Linda Ammons

* When it comes to billing rates, starting at the junior level, female law firm partners are still lagging behind their male counterparts by an average of 10 percent less. Boo. [Wall Street Journal (sub. req.)]

* Just in time for the graduation of one of the largest law school classes in history, the Bureau of Labor Statistics says the legal sector is shedding jobs. That sucks. Sorry Class of 2014. [Am Law Daily]

* Law school deans are dropping like flies. Since last week, at least three have announced their intention to leave their positions. We know of one more that we may discuss later. [National Law Journal]

* If you want to work as an attorney, your odds are better if you go to a Top 50 law school. Seventy-five percent of Top 50 grads are working as lawyers, compared to 50% of all others. [WSJ Law Blog (sub. req.)]

* The verdict is in on the latest Apple v. Samsung patent case, and Apple is probably pretty miffed it was awarded only $120M this time, since lawyers for the company requested billions in damages. [Reuters]

* Laura LaPlante, a 3L who was set to graduate from U. Chicago Law on June 16, RIP. [Chicago Tribune]

Neal Katyal

* “Dominique Strauss-Kahn Gets Off, As Did Everyone Else Who Stayed In His Room At The Sofitel.” Or: what you don’t want to know about your high-end hotel room. [Dealbreaker]

* F**k yeah — trademark law! Or: some reflections on the “immoral or scandalous” bar to trademark registration, by fashion lawyer Chuck Colman. [Law of Fashion]

* The New Jersey Supreme Court just issued a major new decision calling for changes in the way that courts handle eyewitness identifications — an issue that will also be going before SCOTUS in the coming Term. [The Innocence Project]

* Congratulations to Professor Neal Katyal, former acting U.S. solicitor general, who’s apparently headed to Hogan Lovells. [Am Law Daily]

* Professor Orin Kerr is not impressed by how Dean Linda Ammons has handled the controversy over Professor Larry Connell. [Volokh Conspiracy via Instapundit]

* They have lots of lawyers over at the IRS (former workplace of Michele Bachmann). Do you really expect them to be good at math? [Going Concern]

* Does signing a bill into law with an autopen present constitutional problems? Professor Terry Turnipseed explains how it might. [Slate]

* Republican presidential candidate Herman Cain thinks that President Obama’s decision not to defend DOMA constitutes an “impeachable defense.” [Poliglot / Metro Weekly]

Shon Hopwood

* Interesting historical perspective from Professor Dave Hoffman on the current debate over legal education. One critic wrote that “there are too many lawyers in this country,” “many of them are not busy,” and “many of them are on the margin of starvation” — back in 1932. [Concurring Opinions]

* And some thoughts on the subject from someone who, despite all the warnings, has decided to go to law school — Shon Hopwood, our former Jailhouse Lawyer of the Day. [The Cockle Bur]

* Professor Paul Horwitz has a response to Governor Rick Perry’s “Response” — and Horwitz seems somewhat sympathetic. [New York Times]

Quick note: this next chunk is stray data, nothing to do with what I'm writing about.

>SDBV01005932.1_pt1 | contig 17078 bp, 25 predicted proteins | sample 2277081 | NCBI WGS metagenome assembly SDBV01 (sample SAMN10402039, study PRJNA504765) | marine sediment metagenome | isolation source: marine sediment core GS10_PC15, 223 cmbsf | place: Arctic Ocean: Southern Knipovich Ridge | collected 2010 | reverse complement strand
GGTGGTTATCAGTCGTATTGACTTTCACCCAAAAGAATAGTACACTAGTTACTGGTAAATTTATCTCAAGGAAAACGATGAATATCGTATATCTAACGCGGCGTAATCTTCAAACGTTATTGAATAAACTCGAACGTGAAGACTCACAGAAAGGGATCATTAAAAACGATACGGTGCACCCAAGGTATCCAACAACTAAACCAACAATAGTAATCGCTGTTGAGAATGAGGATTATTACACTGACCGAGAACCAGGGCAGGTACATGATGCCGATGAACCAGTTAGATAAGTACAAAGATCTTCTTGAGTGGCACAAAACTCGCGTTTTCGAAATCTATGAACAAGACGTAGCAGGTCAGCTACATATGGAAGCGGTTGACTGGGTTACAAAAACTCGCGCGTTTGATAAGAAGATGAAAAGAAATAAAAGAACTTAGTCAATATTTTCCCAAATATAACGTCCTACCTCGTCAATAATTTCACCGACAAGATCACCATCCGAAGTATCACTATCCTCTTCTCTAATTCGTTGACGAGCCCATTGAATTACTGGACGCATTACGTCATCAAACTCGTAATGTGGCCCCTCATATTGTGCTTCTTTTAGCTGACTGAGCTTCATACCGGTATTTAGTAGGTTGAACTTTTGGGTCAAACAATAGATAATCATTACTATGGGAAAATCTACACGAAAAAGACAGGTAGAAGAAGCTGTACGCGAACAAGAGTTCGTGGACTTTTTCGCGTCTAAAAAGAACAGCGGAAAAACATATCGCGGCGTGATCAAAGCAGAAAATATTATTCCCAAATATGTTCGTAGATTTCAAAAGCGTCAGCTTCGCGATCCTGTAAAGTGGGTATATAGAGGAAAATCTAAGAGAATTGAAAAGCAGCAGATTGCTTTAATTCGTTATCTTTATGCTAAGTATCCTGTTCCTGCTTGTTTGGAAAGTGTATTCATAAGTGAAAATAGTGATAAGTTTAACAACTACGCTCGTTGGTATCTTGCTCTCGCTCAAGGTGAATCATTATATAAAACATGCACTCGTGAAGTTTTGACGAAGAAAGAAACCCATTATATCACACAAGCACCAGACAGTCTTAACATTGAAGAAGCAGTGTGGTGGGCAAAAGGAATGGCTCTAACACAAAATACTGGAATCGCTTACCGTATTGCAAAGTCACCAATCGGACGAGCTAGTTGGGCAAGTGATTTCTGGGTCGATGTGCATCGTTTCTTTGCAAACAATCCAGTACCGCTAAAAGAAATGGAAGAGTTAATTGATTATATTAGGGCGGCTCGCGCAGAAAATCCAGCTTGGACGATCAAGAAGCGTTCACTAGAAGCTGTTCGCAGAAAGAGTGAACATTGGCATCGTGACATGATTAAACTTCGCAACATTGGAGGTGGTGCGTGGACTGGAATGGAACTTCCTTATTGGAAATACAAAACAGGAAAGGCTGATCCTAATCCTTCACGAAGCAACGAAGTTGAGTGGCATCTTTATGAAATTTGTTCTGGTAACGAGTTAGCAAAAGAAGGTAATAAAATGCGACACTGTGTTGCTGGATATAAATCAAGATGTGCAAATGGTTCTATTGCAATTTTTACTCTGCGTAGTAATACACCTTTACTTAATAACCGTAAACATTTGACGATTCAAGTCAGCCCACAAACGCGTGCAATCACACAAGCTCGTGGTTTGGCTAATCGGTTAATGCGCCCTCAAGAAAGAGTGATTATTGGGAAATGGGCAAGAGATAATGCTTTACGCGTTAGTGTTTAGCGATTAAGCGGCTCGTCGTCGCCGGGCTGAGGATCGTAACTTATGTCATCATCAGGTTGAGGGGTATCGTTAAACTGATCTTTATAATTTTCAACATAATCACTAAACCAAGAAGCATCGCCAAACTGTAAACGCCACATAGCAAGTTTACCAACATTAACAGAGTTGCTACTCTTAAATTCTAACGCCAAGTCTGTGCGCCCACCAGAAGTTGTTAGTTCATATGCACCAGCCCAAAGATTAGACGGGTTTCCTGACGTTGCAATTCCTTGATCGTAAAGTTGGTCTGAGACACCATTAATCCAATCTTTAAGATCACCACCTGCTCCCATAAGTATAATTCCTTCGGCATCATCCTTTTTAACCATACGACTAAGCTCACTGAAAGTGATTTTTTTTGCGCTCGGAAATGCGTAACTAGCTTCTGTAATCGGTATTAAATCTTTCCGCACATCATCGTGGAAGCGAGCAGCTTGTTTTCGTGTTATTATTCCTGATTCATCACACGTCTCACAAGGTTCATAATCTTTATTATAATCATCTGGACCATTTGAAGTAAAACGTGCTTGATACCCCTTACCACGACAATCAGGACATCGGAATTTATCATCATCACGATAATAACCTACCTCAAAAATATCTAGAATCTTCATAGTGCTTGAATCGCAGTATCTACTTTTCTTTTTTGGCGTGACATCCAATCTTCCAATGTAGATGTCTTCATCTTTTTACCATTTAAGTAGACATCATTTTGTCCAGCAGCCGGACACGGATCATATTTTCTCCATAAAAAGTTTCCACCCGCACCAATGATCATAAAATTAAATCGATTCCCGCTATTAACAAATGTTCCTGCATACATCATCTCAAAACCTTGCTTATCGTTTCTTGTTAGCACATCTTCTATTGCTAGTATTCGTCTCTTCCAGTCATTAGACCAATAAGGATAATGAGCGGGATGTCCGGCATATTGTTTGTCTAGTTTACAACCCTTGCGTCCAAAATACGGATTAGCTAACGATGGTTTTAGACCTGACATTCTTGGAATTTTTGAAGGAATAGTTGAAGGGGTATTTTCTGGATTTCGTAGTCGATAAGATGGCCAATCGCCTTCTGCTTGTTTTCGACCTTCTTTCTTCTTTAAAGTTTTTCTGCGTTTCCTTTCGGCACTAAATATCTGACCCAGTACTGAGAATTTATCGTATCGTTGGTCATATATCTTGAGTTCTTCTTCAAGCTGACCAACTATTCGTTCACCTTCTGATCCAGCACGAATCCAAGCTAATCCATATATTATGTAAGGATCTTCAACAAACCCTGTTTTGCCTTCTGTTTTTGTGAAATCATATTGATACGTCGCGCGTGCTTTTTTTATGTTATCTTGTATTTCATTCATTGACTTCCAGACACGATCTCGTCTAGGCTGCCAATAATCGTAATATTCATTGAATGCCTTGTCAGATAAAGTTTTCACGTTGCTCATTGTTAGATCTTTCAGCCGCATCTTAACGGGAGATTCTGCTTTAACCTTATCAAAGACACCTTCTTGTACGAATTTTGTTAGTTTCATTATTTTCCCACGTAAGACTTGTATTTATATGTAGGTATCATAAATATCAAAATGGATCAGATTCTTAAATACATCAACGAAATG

* No, University of Chicago law review editors, Professor Stephen Bainbridge is not going to give up his valuable time to help you do your jobs. [Professor Bainbridge]

* The 7 Habits of Highly Useless Outside Corporate Lawyers. [What About Clients?]

* The latest salvo in the ongoing battle between Professor Lawrence Connell and Widener Law School: Widener demands that Professor Connell undergo a psychiatric evaluation. [Instapundit]

* On Friday, I spoke with John Patti of WBAL about the idea floated in my recent New York Times op-ed (co-authored with Zach Shemtob). [WBAL Radio]

* And here are some NYT letters to the editor in response to our piece. [New York Times]

* While the ABA hosts its big annual meeting up in Toronto, the ABA Journal hosts Blawg Review #314. [ABA Journal via Blawg Review]

* There’s still time to sign up for our chess set giveaway — but act soon, because time is running out. You can also join our Facebook group. [Above the Law; Facebook]


Remember Lawrence Connell, the professor at Widener Law School who got in trouble for coming up with teaching hypotheticals in which he killed Dean Linda Ammons? Well, perhaps Professor Connell wishes the dean’s death was more than hypothetical.

Apparently Professor Connell wants to slay Dean Ammons — in a court of law. He has sued the dean for defamation.

Suing your current boss or employer — as opposed to suing after you’re gone, a la Matthew Kluger v. Fried Frank — can be awkward. Just ask JoEllen Lyons Dillon of Reed Smith or Raymond Carey of Foley & Lardner, two partners who have sued the law firms where they still work.

But they don’t have tenure, unlike Larry Connell. Let’s see what the good professor is suing over….

double red triangle arrows Continue reading “Lawsuit of the Day: Widener Law Professor Sues Dean for Defamation”

Last week, we briefly mentioned the situation of Lawrence Connell. Connell is the Widener Law School professor who wrote a hypothetical involving him killing the dean of Widener Law.

Was the hypo in poor taste? Probably. At the very least it was somewhat disrespectful to his boss. But people are making a huge deal about this. I mean, it wasn’t like Connell wrote a fantasy, or a theory. He wasn’t plotting to kill the dean. He wrote an exam question, a law school hypothetical. I had a professor “hypothetically” fail me during an exam question (I got a B-something in the class I think). These hypos really aren’t that big of a deal.

I don’t expect laypeople to understand this, but I’d expect law students and professors to get it.

But not the educational professionals at Widener. In fact, the school is still kind of fanning the flames of this issue…

double red triangle arrows Continue reading “Widener Law School Still Isn’t Telling Students Its Stance on the ‘Dean Killing’ Hypothetical”